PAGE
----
Lee: Think jewel tones. It’s going to be colorful. It’s not the Sweeney Todd that everyone else does. I’ve seen Sweeney Todd probably more than any other show.

How does that happen? Nobody’s really doing it anymore.

Lee: Because I drive for Sweeney Todd. I love it so I will drive far, far away for it. In having seen all these productions, I know that we’re doing with the color alone, it’s going to be unlike any other production.

How else will the production be different from your “run of the mill” performance?

Lee: It’s not traditional casting. Some of it I’m not going to tell you because I want it to be a surprise.

Now wait a minute, the last time you refused to tell me about surprise casting, I showed up to Les Miserables and Ryan DeVoe was playing Madam Thènardier?

Lee: Well…speaking of Ryan…he’s playing my Sweeney. Someone who has played Ursula in The Little Mermaid, Madam Thènardier in Les Miserables, and Gomez Addams in The Addams Family, is now going to be playing Sweeney in Sweeney Todd. Outside of Ryan, the casting approach on the whole is very different. My Lovett is sexy. She’s not your typical Angela Lansbury, frumpy, old bitty. She’s younger and fresher and sexier.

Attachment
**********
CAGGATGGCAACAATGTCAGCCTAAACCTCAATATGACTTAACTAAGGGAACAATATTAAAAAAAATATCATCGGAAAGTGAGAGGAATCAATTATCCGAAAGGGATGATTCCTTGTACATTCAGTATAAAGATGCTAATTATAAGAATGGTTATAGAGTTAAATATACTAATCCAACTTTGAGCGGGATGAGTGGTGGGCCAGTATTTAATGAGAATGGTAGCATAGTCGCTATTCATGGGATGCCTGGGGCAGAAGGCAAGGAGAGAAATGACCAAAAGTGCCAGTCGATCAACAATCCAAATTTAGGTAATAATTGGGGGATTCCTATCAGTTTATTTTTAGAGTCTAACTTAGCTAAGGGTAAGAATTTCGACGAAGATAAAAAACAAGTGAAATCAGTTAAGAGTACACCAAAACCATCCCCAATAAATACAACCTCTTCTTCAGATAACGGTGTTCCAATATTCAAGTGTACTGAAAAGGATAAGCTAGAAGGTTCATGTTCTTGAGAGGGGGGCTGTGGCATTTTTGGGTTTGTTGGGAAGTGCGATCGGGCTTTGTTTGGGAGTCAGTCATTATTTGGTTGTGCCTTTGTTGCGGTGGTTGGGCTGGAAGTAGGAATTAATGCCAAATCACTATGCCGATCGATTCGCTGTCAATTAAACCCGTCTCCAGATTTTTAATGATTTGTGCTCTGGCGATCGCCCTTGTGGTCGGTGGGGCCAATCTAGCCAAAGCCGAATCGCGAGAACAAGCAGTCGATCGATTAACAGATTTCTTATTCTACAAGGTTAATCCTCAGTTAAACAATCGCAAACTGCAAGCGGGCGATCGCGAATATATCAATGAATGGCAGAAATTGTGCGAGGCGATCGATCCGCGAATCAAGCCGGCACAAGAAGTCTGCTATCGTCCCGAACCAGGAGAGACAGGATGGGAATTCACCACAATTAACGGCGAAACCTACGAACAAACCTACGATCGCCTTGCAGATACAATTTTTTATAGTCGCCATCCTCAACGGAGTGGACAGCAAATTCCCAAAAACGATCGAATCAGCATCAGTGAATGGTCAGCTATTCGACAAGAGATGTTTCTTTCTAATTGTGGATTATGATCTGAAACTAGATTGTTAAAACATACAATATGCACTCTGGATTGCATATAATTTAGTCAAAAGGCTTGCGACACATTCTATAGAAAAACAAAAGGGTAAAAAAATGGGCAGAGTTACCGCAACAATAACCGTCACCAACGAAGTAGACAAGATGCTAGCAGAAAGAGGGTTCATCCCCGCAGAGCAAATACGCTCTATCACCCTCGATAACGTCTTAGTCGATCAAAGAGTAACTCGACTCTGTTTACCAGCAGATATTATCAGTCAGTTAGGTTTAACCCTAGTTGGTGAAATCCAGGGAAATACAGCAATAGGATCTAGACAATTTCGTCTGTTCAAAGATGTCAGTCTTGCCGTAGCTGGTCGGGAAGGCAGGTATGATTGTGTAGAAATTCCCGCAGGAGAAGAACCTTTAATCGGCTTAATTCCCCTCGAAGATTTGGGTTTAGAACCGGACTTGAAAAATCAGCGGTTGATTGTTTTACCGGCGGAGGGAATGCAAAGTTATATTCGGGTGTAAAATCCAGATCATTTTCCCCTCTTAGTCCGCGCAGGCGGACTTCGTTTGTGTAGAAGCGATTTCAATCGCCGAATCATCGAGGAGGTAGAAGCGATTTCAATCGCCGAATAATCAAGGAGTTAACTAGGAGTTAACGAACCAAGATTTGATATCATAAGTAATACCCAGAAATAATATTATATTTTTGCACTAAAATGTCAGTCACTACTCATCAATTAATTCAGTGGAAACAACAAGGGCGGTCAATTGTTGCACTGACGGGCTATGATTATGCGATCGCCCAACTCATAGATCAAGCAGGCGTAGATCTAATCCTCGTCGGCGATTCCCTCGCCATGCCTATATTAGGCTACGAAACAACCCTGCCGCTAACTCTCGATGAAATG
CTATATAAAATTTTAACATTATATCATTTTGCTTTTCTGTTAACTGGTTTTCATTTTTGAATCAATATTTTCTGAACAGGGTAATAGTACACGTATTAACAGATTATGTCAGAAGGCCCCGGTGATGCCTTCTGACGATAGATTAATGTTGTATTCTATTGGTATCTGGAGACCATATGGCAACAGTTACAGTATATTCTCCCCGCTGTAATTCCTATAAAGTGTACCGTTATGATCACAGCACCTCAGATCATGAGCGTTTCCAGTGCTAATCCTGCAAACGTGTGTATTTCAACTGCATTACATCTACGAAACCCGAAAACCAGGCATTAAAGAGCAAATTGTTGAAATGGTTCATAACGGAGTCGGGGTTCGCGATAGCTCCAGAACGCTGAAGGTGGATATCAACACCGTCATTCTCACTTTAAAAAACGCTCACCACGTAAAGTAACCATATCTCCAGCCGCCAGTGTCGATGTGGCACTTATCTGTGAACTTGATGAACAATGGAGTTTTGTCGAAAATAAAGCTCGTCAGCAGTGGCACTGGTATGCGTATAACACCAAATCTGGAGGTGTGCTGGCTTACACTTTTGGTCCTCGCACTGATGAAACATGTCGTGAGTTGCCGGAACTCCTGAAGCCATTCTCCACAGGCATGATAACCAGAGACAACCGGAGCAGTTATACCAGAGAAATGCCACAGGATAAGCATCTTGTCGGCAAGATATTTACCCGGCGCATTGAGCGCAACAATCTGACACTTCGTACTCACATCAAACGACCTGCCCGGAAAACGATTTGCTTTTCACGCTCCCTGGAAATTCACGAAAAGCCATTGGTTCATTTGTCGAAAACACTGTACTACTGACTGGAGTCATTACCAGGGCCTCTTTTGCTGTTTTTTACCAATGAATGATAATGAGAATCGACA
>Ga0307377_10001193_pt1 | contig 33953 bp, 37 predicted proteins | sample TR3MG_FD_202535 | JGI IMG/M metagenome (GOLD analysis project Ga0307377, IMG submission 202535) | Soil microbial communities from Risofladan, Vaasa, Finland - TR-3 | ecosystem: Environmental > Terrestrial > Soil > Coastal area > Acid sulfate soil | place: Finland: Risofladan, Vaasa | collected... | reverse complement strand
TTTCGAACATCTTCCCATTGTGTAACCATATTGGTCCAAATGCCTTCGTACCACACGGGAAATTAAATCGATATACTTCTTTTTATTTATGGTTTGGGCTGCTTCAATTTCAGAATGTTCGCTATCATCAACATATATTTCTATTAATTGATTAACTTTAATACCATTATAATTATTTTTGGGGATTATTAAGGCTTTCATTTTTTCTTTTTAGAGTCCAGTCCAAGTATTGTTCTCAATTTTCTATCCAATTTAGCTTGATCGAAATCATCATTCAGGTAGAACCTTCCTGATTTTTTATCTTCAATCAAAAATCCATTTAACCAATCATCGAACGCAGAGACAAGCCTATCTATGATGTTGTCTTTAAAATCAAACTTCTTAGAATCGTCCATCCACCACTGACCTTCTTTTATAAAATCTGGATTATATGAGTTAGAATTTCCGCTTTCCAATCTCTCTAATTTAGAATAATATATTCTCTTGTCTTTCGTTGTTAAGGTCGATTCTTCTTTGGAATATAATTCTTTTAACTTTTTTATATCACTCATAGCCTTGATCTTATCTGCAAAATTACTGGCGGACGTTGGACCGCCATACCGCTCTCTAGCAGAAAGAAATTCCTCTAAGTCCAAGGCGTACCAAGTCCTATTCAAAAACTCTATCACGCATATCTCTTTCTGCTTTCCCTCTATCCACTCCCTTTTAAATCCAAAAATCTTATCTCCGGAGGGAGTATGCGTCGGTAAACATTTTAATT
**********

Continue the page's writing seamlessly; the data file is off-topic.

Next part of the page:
Now, my romantic leads— Antony and Johanna— they’re traditional. But that’s on purpose. They need to set the standard of traditional to compare the others against. My Antony is brilliant, Brendan Sheehan, he’s done a bunch of stuff with Wilmington Drama League, he was Leo Frank in their Parade. He has a huge range. Literally, all of the women start swooning when he sings “Johanna.” I think the biggest shocker here might be that— well. No. I’m not going to tell you that. There are other surprises to behold, you know, once you come see the show. This is a very sexy show. We’re going to call it Sexy Todd.

Wow. That actually sounds really fascinating. So you’ve told us about your non-traditional casting, and you said it’s not Victorian— how is that playing out for the costumes?